Medical Gods I met upon Earth

Medical Gods I met upon Earth: Part IV
(c) Dr. Rajas Deshpande

“He’s a King.. and also a Superman” Deb said.

One of the most respected figures in the world of clinical and research Neurology, director of a specialty unit and professor in one of the best reputed western universities, and the highest among genius Masters I met in my life yet, Dr. John Bach was also the favorite swoon of many women and some men at the University Hospital.

I was dining in this only Indian restaurant in that Canadian city, with Ravi and Krish from India, Deb from Australia, Mary from Canada and Mindy from Argentina. We worked in different units, but heard almost daily about Dr. John Bach from Deb, who was his fellow of two years, and she was oh-so-much in awe of his personality.

This Neurology set-up was one of the last place one could refer patients to, the top of the referral pyramid in Neurology. Giants, Stalwarts and Titans were commonplace in this department. These names were familiar because we had read textbooks written by them, diseases, syndromes and procedures were named after them, and some had become immortal by their contribution to medicine: Nobel winners/ their coworkers, discoverer of Insulin, pioneer of repositioning maneuver in vertigo, creator of aneurysm clips, world best in stroke to name a few.

This was different from the Indian experience in many ways: although these people were among the topmost in the world, they still wished you even when you were a student. You could talk frankly, have coffee and share lunch, call them by their first name and they would not mind standing behind you in the coffee queue. Nobody misused students to get personal work done. No high-handedness as a teacher. In short, students were treated very well, almost equal. The dwarfer you intellectually are, the more you tend to demand respect and show people down. The only superiority most of these giants donned was their work, and that alone was sufficient to intimidate the students.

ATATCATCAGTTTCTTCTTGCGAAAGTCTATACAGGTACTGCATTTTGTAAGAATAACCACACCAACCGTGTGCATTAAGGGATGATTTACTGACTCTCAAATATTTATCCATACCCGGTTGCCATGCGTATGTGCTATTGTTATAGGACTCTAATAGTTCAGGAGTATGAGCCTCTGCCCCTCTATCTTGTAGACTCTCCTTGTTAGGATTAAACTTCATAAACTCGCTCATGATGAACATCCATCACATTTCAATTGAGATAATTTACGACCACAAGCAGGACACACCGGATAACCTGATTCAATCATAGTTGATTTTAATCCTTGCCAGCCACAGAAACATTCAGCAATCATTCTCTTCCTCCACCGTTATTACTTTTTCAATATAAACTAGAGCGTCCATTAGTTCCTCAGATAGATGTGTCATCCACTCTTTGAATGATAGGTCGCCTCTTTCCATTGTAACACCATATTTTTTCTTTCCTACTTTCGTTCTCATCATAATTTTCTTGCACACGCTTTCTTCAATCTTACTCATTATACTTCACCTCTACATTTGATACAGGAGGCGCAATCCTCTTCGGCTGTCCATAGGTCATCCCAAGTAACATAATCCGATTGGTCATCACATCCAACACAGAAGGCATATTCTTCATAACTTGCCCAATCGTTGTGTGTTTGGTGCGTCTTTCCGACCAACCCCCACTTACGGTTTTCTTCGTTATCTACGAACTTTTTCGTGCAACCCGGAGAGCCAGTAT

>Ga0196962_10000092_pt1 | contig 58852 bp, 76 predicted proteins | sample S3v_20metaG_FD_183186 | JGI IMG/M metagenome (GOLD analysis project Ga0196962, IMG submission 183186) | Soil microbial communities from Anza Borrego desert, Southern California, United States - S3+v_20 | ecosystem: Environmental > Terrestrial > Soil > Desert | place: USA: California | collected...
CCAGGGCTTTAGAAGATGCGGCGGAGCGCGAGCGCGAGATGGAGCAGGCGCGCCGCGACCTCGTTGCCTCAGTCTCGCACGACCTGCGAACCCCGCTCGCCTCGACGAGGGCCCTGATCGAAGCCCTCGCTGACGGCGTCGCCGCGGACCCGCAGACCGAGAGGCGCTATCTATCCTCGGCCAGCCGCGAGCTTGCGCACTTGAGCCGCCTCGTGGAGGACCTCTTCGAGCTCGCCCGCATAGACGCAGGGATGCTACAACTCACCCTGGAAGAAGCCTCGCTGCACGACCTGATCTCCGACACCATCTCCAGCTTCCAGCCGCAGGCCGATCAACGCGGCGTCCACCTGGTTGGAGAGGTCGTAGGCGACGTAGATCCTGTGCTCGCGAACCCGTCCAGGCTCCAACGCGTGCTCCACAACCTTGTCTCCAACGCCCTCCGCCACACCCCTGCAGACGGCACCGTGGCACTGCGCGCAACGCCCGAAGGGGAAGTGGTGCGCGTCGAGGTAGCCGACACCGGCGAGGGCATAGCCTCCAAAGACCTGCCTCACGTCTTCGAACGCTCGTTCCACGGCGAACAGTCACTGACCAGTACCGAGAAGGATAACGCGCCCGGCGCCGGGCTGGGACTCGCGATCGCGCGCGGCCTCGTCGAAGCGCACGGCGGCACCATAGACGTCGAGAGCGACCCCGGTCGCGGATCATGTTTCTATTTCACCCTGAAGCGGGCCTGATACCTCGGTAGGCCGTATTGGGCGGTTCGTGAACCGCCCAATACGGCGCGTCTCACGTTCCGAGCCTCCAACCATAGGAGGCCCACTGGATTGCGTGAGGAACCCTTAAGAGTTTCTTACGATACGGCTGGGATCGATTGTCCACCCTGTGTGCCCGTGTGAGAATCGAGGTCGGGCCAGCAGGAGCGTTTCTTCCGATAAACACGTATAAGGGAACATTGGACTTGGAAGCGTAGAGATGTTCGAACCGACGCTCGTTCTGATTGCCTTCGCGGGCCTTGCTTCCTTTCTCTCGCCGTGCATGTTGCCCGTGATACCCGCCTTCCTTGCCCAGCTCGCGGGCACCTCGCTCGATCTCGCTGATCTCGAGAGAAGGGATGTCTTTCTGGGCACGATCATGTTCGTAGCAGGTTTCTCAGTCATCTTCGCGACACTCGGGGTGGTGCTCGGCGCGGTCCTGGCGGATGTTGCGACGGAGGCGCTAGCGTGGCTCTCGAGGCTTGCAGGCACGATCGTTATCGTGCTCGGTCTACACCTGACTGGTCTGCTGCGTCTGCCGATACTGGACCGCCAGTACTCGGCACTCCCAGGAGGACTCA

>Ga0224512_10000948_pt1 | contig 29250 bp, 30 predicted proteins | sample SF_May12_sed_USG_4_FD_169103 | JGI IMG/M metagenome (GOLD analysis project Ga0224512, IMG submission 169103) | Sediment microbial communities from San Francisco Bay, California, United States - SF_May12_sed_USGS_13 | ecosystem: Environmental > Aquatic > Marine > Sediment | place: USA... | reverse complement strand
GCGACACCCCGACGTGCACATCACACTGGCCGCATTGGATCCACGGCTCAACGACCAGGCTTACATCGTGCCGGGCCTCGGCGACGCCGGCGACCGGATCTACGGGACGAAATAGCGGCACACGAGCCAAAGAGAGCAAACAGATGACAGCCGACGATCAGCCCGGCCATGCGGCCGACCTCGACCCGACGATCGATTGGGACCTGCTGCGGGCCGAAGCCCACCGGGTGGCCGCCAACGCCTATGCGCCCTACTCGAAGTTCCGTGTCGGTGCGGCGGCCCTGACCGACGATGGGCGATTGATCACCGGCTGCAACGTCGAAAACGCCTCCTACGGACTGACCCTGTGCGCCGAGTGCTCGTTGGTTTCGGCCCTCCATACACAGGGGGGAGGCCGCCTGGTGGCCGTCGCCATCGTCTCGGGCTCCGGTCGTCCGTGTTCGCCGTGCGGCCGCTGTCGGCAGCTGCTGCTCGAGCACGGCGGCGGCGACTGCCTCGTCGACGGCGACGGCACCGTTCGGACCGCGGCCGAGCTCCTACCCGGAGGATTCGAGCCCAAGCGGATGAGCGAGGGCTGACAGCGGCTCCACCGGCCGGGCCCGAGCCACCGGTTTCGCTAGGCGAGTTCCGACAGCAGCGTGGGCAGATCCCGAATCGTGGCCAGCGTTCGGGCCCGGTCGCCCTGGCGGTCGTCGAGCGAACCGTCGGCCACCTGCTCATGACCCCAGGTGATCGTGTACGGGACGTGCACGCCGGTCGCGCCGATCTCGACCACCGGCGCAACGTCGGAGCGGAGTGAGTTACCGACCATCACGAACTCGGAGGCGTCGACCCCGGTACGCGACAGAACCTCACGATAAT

Unfortunately my boss (Dr. JJ) had employed two of us “Indians” in one fellowship grant; it earned him twice the revenue through the patients we saw for him. So we received half the salary of what all other fellows did. Being Indian doctors we were used to poverty, but given the high rents, we were left too short to spend in hotels. Once while we were dining in this Indian restaurant, Dr. Bach walked in. An ecstatic Deb introduced us to him.

About six feet three inches, German looks, thin but strongly built, scanty hair, restless hands and feet, with a handsome face that reminded me of Ayn Rand’s words: the face without pain or fear or guilt!

He finished his dinner before us and left. The waiter brought some desserts. He told us: “Dr. Bach has paid all your bills, he added these desserts to your order.” Deb laughed aloud: “I told you” she said!

“Thank you Sir” I said as Dr. John Bach entered the OPD next morning.
“Pleasure!”, he said, as if nothing had happened to his Hundred plus dollars.
He asked: “How fast do you do a Neurophysical examination of a patient in OPD?”
“Twelve minutes” I replied proudly, we are used to timing.
(Routine screening Neurological examination in Outpatient set-up is minimum 80 steps, and may extend beyond 120 different things a Neurologist must check. Skipping is dangerous).
“That’s too much time. I take 3 minutes.” He handsomely smiled.

Now this lure was irresistible.